If he played 34...Rxd5 we both calculated 35. Re7+, Kf6
36. Rxb7, Rxc5 37. Ra7, Ra5 and now 38. b7, Rb5 
39. Rxa6 with check. He has to go on seventh rank (otherwise Ra5) and then Ra7 and simple march of a pawn wins.
Yeah right!
If he plays 37...a5 I have nothing.
For sure he has to find some accurate moves in this endgame, but he would survive.

35. Rxd5!

Simply missed by him.
He resigned immediately.

36. b7, Rd1+
37. Kf2, Rb1
38. Bb4 ...and b pawn promotes.

Eight round: IM Bejtovic Jasmin E2382 - GM Safarli Elitaj E2638

The pawn endgame from this game was already analyzed, so I will just show something very rare in the opening.

This is position after just 10 moves. 
This is actually the recommendation of British Grandmaster Nigel Davies on his Chessbase dvd about The Scotch Opening.
What I can recommend ,with a hand on my heart, to my readers is that not waste a money on that dvd
The point is that after:

11. Ke2

White should not be scared of check on c4 (White would take on f2 then).


I seen this and everything was really fishy here.
I didn´t have much time to check everything with my engine as I had couple of other things to prepare (with higher priority).
White is still in the game, but has to find some strange computer moves in order to keep the balance.

12. Rd1, Rd7
13. Be3?

White should play 13. Na4 but this is not what can be the position on anyone´s repertoire with White pieces!


He won a pawn, and later on, he won a pawn endgame which can be seen in one of my previous articles.

Ninth round: IM Lekic Dusan E2421 - IM Bejtovic Jasmin E2382

I was very disappointed to lose without a fight in eight round, and to lose a chance for GM norm.
The last round was played the morning after that and I was not in a mood to do my best (of course this is only my fault).
In this position I didn´t dare to play the most critical:

17...Rxf5 with complicated position

I played:


...and got very passive position which I should defend very accurately in order to save a draw.
The critical moment came in the next position.

Here I should play 23...Bxc3 24. bxc3, Nc5  and somehow Black is still only slightly worse.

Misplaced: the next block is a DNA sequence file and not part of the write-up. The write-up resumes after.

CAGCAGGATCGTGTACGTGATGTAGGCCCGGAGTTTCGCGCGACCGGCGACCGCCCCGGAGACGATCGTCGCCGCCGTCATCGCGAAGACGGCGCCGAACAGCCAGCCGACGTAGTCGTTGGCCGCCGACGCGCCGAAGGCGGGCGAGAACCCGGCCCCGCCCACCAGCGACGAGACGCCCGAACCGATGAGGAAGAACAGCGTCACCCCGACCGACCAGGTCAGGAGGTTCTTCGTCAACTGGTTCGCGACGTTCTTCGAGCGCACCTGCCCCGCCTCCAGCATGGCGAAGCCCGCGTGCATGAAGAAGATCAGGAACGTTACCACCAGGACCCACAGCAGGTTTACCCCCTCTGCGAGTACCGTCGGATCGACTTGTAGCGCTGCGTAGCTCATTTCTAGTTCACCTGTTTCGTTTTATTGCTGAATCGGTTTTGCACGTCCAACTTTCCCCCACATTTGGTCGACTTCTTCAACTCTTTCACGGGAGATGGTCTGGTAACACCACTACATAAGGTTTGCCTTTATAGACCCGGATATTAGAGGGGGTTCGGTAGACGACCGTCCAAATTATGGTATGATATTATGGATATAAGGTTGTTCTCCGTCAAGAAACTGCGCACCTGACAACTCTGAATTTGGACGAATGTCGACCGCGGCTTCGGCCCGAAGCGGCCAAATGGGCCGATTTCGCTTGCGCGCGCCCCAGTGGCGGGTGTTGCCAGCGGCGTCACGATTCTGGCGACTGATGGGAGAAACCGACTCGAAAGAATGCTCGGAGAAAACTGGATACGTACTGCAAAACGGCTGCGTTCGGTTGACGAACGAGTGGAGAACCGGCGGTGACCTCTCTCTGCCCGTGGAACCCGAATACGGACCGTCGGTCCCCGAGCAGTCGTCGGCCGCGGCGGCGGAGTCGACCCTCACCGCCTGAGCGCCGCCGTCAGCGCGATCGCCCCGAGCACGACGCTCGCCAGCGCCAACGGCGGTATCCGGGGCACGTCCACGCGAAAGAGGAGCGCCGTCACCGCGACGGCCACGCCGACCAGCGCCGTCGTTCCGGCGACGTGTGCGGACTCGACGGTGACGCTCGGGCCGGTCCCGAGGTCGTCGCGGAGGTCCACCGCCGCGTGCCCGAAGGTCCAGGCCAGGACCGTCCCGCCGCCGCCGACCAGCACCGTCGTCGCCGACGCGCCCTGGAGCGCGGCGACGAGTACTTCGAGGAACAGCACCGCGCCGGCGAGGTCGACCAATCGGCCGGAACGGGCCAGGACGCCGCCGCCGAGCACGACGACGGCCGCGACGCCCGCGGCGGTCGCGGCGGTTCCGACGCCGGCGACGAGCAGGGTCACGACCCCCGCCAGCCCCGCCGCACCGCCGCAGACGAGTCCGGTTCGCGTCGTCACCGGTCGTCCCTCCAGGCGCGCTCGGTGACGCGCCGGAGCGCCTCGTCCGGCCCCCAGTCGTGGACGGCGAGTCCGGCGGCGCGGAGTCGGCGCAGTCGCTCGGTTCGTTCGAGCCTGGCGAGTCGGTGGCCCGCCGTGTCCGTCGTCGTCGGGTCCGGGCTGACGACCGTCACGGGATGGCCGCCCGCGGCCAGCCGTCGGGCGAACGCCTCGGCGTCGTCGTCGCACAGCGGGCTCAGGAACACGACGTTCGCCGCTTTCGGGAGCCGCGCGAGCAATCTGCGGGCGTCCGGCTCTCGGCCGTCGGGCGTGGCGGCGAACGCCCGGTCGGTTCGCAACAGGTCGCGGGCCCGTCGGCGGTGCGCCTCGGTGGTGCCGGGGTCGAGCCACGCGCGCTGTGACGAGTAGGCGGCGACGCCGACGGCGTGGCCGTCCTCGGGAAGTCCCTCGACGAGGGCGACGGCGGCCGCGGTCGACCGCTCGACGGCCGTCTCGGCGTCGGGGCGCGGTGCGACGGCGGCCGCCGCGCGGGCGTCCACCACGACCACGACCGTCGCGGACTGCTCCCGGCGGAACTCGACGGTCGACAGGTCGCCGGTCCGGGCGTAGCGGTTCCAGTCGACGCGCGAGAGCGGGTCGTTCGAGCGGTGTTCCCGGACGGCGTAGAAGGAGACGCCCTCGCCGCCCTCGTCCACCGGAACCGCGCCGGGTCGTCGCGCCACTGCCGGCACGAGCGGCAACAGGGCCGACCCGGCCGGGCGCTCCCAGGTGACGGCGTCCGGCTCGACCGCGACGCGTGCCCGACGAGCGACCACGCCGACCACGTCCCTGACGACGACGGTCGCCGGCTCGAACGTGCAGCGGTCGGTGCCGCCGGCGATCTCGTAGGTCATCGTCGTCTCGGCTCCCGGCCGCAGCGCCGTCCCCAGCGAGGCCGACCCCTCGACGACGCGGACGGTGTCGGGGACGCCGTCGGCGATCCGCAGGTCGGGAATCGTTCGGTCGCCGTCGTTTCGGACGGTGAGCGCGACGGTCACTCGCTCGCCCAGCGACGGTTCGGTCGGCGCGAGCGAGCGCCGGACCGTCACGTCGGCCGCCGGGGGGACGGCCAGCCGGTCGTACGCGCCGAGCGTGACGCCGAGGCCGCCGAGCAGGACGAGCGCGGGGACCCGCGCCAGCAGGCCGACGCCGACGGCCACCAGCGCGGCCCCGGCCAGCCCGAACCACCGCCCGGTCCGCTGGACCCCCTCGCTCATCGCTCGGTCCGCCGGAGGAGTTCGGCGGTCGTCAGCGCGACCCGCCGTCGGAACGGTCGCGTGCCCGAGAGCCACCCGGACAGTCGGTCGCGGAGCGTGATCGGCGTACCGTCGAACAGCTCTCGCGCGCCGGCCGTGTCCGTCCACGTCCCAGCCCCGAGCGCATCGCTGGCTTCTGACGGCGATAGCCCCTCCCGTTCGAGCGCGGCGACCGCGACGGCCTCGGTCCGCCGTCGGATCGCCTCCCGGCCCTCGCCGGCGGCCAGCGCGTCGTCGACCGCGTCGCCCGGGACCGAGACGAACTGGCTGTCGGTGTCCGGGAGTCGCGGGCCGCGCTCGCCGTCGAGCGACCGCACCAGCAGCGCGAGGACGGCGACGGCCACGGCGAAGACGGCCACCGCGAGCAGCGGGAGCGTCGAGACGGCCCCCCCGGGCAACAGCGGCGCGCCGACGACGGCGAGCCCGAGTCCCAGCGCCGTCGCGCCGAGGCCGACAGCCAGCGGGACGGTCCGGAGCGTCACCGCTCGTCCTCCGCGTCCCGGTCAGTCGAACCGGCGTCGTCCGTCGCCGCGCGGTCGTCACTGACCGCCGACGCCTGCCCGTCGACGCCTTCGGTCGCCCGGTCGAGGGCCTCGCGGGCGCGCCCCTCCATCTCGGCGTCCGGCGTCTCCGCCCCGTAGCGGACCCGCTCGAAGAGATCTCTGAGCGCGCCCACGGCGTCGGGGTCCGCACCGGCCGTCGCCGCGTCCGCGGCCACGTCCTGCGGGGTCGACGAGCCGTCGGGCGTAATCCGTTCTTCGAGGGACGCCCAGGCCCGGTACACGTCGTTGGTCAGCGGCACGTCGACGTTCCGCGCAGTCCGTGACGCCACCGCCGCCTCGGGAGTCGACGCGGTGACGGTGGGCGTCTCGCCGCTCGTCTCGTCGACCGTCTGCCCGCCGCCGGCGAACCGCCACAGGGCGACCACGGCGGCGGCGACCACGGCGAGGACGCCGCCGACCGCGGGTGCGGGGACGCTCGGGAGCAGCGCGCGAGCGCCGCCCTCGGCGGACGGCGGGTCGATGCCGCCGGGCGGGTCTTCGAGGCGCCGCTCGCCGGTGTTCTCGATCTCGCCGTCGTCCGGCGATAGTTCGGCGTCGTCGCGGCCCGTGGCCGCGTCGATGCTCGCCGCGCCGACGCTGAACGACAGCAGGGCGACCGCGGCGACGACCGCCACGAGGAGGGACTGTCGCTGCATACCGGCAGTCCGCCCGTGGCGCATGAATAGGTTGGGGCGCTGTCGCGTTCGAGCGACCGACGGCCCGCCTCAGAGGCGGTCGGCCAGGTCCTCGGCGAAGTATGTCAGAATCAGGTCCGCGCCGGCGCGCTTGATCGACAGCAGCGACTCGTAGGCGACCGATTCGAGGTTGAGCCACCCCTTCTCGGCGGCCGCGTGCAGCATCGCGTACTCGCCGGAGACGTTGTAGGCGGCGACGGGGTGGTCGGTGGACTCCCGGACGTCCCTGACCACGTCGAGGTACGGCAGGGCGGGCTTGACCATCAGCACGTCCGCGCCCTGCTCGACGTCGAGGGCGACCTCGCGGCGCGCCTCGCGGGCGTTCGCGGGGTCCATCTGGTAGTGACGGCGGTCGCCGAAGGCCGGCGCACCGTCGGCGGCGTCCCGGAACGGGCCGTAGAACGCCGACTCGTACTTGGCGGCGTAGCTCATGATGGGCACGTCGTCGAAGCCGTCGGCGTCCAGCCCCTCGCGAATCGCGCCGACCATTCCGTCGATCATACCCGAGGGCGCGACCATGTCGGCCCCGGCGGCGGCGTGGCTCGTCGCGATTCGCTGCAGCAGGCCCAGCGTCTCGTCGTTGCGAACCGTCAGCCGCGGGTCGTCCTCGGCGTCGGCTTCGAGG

I didn´t calculated well and decided on general principles to keep my bishop alive.

24. Re1!

Now I can not stop his sacrifice on e5 with a winning attack.
I tried six, seven moves more, but at the end was forced to resign.


I played 29 games in 2013.
It is almost the third part of all my games in one year.
My performance was clearly better than in 2012, and it seems that a lot of things are in the right place right now.
I am not as effective against weaker opponents as I would like to be, but there are some very good victories against higher rated opponents.
I think that I started to calculate much better then before, and that my defencive abilities clearly developed.
The second thing is that I got used to my new opening repertoire (I started with it in late 2011).
This was not so clear after the Czech tour, but I felt that I underperformed there.
In Prague I did quite good result, while in Marienbad I did clearly worse than I can.
I can refer the readers to my game in the last round.
I know that it is not good thing to only count the things which goes our way (that is extremely delusional), but that game is the big exception.
It is not normal not to win the position like that.
As I thought, the tournament in Cannes was the highest point of the first part of 2013.
I only can hope that I would continue to play like that.
The bad thing is that I still has some defeats which are so hard to explain.
However I do not have plans to change much in my play now but the intensity of my trainings is the same as under Autumn of 2012.